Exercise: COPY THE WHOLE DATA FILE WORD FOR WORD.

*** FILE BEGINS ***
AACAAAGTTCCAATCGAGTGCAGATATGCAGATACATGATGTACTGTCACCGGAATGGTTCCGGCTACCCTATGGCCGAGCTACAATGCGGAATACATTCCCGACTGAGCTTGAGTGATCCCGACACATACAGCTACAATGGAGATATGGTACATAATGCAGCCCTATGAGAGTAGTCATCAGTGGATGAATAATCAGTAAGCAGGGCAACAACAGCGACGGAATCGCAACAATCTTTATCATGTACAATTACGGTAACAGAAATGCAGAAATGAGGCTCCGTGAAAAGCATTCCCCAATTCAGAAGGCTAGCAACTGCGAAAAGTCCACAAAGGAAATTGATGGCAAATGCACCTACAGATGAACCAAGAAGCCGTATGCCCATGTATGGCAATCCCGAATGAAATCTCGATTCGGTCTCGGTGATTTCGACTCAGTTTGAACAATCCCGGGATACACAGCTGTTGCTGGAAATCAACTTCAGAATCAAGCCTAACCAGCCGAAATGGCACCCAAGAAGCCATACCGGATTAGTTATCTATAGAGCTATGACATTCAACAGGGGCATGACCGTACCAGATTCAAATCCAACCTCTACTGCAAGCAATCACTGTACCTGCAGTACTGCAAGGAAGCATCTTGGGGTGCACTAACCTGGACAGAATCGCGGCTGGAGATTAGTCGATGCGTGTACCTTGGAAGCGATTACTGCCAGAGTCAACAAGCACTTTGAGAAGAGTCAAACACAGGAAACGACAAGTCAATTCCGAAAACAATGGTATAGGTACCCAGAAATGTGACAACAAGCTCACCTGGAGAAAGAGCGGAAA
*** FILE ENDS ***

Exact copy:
AACAAAGTTCCAATCGAGTGCAGATATGCAGATACATGATGTACTGTCACCGGAATGGTTCCGGCTACCCTATGGCCGAGCTACAATGCGGAATACATTCCCGACTGAGCTTGAGTGATCCCGACACATACAGCTACAATGGAGATATGGTACATAATGCAGCCCTATGAGAGTAGTCATCAGTGGATGAATAATCAGTAAGCAGGGCAACAACAGCGACGGAATCGCAACAATCTTTATCATGTACAATTACGGTAACAGAAATGCAGAAATGAGGCTCCGTGAAAAGCATTCCCCAATTCAGAAGGCTAGCAACTGCGAAAAGTCCACAAAGGAAATTGATGGCAAATGCACCTACAGATGAACCAAGAAGCCGTATGCCCATGTATGGCAATCCCGAATGAAATCTCGATTCGGTCTCGGTGATTTCGACTCAGTTTGAACAATCCCGGGATACACAGCTGTTGCTGGAAATCAACTTCAGAATCAAGCCTAACCAGCCGAAATGGCACCCAAGAAGCCATACCGGATTAGTTATCTATAGAGCTATGACATTCAACAGGGGCATGACCGTACCAGATTCAAATCCAACCTCTACTGCAAGCAATCACTGTACCTGCAGTACTGCAAGGAAGCATCTTGGGGTGCACTAACCTGGACAGAATCGCGGCTGGAGATTAGTCGATGCGTGTACCTTGGAAGCGATTACTGCCAGAGTCAACAAGCACTTTGAGAAGAGTCAAACACAGGAAACGACAAGTCAATTCCGAAAACAATGGTATAGGTACCCAGAAATGTGACAACAAGCTCACCTGGAGAAAGAGCGGAAA